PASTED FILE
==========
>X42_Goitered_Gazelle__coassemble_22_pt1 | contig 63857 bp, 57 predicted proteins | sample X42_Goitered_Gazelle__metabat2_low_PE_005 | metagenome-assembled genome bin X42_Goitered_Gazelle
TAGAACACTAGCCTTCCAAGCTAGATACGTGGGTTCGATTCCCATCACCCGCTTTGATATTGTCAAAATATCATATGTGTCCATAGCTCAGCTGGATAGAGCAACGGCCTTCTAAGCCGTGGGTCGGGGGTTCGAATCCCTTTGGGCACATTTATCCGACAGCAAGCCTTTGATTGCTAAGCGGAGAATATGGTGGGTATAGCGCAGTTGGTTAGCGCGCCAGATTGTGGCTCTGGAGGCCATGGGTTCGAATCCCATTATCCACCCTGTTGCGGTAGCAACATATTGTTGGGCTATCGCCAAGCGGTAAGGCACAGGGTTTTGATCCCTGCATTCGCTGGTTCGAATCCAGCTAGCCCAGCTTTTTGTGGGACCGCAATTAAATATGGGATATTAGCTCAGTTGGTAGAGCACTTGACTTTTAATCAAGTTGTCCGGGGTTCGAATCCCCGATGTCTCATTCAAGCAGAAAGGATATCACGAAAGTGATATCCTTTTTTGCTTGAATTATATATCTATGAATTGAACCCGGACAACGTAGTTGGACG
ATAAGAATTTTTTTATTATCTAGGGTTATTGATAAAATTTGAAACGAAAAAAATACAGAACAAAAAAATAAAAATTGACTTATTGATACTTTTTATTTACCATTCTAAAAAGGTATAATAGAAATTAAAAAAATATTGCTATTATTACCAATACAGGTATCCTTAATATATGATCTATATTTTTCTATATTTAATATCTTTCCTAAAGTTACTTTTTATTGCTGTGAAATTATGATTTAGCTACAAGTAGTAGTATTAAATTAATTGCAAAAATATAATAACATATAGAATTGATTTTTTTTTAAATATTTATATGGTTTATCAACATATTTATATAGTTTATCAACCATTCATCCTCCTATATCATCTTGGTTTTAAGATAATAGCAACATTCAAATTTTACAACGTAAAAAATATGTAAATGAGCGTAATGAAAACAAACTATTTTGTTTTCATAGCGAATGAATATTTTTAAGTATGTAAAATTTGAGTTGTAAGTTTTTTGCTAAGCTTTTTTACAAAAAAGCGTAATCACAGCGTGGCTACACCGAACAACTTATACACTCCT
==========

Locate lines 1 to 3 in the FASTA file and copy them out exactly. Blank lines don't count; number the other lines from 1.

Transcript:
>X42_Goitered_Gazelle__coassemble_22_pt1 | contig 63857 bp, 57 predicted proteins | sample X42_Goitered_Gazelle__metabat2_low_PE_005 | metagenome-assembled genome bin X42_Goitered_Gazelle
TAGAACACTAGCCTTCCAAGCTAGATACGTGGGTTCGATTCCCATCACCCGCTTTGATATTGTCAAAATATCATATGTGTCCATAGCTCAGCTGGATAGAGCAACGGCCTTCTAAGCCGTGGGTCGGGGGTTCGAATCCCTTTGGGCACATTTATCCGACAGCAAGCCTTTGATTGCTAAGCGGAGAATATGGTGGGTATAGCGCAGTTGGTTAGCGCGCCAGATTGTGGCTCTGGAGGCCATGGGTTCGAATCCCATTATCCACCCTGTTGCGGTAGCAACATATTGTTGGGCTATCGCCAAGCGGTAAGGCACAGGGTTTTGATCCCTGCATTCGCTGGTTCGAATCCAGCTAGCCCAGCTTTTTGTGGGACCGCAATTAAATATGGGATATTAGCTCAGTTGGTAGAGCACTTGACTTTTAATCAAGTTGTCCGGGGTTCGAATCCCCGATGTCTCATTCAAGCAGAAAGGATATCACGAAAGTGATATCCTTTTTTGCTTGAATTATATATCTATGAATTGAACCCGGACAACGTAGTTGGACG
ATAAGAATTTTTTTATTATCTAGGGTTATTGATAAAATTTGAAACGAAAAAAATACAGAACAAAAAAATAAAAATTGACTTATTGATACTTTTTATTTACCATTCTAAAAAGGTATAATAGAAATTAAAAAAATATTGCTATTATTACCAATACAGGTATCCTTAATATATGATCTATATTTTTCTATATTTAATATCTTTCCTAAAGTTACTTTTTATTGCTGTGAAATTATGATTTAGCTACAAGTAGTAGTATTAAATTAATTGCAAAAATATAATAACATATAGAATTGATTTTTTTTTAAATATTTATATGGTTTATCAACATATTTATATAGTTTATCAACCATTCATCCTCCTATATCATCTTGGTTTTAAGATAATAGCAACATTCAAATTTTACAACGTAAAAAATATGTAAATGAGCGTAATGAAAACAAACTATTTTGTTTTCATAGCGAATGAATATTTTTAAGTATGTAAAATTTGAGTTGTAAGTTTTTTGCTAAGCTTTTTTACAAAAAAGCGTAATCACAGCGTGGCTACACCGAACAACTTATACACTCCT